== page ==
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Re: database 'practice' question

From: Damjan S. Vujnovic <damjan_at_NOSPAMgaleb.etf.bg.ac.yu>
Date: Thu, 21 Nov 2002 15:26:35 -0800
Message-ID: <ariqd9$klp$1@news.etf.bg.ac.yu>


> The pertinent question in my ramble is the following which I can
> restate a little better now: what are the pros and cons of having the
> foreign keys in the tables themselves rather than representing this in
> a separate table *given this particular model*?
>
> CREATE TABLE account (
> account_id INTEGER NOT NULL PRIMARY KEY,
> balance MONEY NOT NULL,
> trader_id INTEGER NOT NULL REFERENCES trader(trader_id));
>
> ... compare with ...
>
> CREATE TABLE account(
> account_id INTEGER NOT NULL PRIMARY KEY,
> balance MONEY NOT NULL);
>
> CREATE TABLE traderaccount (
> trader_id INTEGER NOT NULL REFERENCES trader(trader_id),
> account_id INTEGER NOT NULL REFERENCES account(account_id),
> PRIMARY KEY(trader_id, account_id));
>
> Are there any 'normal form' issues here - a set of tables with no
> foreign keys feels better but am not sure why.
>
> I understand that the pair of tables (account and traderaccount) allow
> you a many-many relationship but we don't have to worry about this in
> my case.
>
> I am wondering about how 'clean'/'pure' the first definition for
> account is because it includes a foreign key. With the second version
> we have 'encapsulated' the information better because we have

And why is that important? And the information about account's owner is VERY related to account itself (see below).

> information just relating to the account? The relation is held
> somewhere else (in traderaccount table). I understand that the first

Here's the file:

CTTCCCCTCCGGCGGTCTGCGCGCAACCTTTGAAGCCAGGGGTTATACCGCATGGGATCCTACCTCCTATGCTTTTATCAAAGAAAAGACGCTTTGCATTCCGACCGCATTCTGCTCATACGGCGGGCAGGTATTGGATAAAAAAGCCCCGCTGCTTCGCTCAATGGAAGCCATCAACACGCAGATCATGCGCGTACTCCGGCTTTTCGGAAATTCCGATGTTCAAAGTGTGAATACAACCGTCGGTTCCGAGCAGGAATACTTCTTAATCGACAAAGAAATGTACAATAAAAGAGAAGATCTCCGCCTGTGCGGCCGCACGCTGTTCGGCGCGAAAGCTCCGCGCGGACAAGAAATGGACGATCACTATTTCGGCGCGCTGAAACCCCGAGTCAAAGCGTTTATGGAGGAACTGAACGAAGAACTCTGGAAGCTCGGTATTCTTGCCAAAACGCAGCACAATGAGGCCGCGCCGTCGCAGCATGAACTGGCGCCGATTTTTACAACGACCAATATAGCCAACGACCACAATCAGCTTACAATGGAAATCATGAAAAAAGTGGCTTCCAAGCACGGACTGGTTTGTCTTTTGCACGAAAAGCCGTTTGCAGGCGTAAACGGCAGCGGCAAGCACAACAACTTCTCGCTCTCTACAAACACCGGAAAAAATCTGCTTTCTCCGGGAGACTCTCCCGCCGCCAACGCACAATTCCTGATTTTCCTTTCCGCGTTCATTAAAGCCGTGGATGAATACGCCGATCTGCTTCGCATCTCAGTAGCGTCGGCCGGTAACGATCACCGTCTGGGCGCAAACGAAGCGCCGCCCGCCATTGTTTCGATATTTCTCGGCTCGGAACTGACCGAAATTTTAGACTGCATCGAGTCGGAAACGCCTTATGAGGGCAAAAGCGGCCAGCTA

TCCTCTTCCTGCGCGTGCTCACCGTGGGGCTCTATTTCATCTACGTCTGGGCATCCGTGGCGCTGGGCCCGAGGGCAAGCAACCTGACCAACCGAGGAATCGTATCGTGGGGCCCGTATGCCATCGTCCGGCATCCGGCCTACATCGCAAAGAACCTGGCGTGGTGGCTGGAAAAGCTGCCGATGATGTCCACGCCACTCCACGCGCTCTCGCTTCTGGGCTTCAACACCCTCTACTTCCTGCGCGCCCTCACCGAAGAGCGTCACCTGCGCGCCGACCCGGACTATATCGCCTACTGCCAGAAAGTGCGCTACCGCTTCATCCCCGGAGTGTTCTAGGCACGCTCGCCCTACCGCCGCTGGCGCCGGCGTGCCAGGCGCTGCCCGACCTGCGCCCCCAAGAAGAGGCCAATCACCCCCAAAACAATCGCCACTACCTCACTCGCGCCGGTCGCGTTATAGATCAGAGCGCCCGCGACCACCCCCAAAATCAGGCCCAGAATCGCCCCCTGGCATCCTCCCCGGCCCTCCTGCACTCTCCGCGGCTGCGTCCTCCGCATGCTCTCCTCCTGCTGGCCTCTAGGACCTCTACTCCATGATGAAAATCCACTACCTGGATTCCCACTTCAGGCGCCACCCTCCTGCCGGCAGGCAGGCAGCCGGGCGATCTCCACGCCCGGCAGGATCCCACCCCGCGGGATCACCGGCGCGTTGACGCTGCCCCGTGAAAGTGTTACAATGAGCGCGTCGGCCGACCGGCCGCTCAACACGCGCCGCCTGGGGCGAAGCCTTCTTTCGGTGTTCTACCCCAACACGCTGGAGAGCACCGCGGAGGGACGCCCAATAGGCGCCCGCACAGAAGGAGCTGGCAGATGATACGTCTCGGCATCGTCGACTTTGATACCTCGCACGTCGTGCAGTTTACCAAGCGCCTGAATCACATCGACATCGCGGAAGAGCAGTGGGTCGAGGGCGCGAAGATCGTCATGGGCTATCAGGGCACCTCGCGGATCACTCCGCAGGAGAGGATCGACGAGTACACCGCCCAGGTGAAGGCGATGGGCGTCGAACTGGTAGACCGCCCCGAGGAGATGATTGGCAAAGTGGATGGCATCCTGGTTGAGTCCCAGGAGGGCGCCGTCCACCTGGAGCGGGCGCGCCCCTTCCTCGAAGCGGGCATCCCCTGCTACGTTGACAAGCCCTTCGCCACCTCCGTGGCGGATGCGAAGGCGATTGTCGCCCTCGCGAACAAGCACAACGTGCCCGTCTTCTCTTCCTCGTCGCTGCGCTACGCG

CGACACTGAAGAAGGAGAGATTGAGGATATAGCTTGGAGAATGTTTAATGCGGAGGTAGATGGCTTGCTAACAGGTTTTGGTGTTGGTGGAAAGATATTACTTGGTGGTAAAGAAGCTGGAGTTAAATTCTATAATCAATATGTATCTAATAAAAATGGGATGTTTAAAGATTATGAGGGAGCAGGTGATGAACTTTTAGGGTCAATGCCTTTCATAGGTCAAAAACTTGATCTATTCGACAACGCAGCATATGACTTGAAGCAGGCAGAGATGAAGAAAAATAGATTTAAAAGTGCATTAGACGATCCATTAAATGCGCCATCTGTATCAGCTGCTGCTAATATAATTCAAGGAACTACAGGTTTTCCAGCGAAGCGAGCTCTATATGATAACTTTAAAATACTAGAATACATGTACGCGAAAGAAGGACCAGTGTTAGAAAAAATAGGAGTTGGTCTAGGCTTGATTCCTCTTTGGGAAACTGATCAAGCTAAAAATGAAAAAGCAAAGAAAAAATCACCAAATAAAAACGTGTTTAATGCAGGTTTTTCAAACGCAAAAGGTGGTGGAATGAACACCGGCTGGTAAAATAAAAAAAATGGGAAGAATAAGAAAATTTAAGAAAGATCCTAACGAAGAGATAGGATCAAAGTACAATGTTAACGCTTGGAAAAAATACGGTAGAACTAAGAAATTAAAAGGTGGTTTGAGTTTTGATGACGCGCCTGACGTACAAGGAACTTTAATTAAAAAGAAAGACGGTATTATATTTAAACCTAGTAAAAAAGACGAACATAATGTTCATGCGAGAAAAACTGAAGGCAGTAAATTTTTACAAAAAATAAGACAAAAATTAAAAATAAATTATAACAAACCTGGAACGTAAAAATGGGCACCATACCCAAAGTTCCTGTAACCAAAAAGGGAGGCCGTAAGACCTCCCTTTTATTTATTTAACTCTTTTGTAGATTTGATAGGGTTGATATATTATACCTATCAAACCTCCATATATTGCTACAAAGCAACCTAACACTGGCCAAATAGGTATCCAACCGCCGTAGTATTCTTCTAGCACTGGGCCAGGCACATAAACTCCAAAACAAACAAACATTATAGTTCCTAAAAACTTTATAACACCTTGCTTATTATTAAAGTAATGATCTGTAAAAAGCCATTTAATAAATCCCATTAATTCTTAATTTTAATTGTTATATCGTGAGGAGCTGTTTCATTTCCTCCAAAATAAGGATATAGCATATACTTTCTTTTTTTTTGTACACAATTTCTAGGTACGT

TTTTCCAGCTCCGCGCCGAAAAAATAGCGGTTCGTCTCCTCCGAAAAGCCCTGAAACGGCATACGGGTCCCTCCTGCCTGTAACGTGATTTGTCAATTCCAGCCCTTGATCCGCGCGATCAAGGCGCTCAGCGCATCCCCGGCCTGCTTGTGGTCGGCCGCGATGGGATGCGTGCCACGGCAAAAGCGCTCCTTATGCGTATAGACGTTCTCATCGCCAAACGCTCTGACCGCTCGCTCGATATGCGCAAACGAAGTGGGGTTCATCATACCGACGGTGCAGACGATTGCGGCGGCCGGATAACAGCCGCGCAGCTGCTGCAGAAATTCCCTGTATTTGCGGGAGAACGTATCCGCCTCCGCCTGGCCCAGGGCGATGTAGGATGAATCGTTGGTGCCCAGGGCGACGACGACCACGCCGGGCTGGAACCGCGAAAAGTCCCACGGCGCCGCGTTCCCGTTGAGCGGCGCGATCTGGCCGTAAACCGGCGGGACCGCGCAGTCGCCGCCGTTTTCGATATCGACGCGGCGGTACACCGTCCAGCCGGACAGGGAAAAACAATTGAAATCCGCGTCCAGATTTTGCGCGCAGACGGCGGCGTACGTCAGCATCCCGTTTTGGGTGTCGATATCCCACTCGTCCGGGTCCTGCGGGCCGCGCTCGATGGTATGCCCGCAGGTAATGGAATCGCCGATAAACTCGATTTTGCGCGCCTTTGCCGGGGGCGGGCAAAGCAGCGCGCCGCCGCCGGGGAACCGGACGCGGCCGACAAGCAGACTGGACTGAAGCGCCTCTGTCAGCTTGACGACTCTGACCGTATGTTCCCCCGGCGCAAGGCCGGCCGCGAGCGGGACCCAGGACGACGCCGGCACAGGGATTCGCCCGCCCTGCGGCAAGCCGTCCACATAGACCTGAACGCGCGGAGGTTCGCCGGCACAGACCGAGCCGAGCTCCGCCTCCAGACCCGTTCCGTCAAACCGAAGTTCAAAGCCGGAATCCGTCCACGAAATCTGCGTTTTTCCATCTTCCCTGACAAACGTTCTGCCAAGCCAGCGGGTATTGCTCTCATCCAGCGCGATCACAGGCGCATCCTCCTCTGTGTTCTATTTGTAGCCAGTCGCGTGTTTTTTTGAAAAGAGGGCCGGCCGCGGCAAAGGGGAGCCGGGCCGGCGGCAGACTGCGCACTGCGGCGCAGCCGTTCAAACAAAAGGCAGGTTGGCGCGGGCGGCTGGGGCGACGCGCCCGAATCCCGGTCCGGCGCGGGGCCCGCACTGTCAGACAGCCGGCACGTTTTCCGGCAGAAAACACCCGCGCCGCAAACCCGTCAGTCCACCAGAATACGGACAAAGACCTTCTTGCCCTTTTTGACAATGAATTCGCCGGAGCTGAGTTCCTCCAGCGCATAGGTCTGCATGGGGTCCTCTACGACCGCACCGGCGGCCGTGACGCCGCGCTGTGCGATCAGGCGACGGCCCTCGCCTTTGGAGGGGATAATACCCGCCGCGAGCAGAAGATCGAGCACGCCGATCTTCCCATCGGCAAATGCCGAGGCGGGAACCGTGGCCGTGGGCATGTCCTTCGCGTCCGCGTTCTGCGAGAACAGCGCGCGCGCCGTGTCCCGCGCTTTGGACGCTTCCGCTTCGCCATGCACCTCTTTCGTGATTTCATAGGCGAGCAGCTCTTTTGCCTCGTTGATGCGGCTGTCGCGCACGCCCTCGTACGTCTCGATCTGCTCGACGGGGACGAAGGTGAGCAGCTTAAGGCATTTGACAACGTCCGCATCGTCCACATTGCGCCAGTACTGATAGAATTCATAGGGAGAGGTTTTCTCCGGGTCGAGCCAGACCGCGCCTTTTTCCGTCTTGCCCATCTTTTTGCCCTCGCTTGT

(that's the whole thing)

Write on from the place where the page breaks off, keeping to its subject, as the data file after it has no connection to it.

> model means less joins. I'm thinking about this from a purity of
> design issue in this particular model. Do you see what I'm getting at?

The two models you are talking about are different in a lot more than 'purity'. They simply represent two different systems (business rules are different). In the 'second' model (the one with account & traderaccount) you can have an instance of account without an owner (account can have ZERO or ONE owner(s - whatever), which is terribly bad idea, I think). The 'first' model won't let you create an account without specifying it's owner (account has exactly ONE owner).

Regarding normalisation issues, both models are equal (all tables are in BCNF). Mr Larry Coon gave you some (quite pracitcal) additional reasons in favour of 'model one', so...

Regards,
Damjan S. Vujnovic

University of Belgrade
School of Electrical Engineering
Department of Computer Engineering & Informatics Belgrade, Yugoslavia

http://galeb.etf.bg.ac.yu/~damjan/ Received on Thu Nov 21 2002 - 17:26:35 CST

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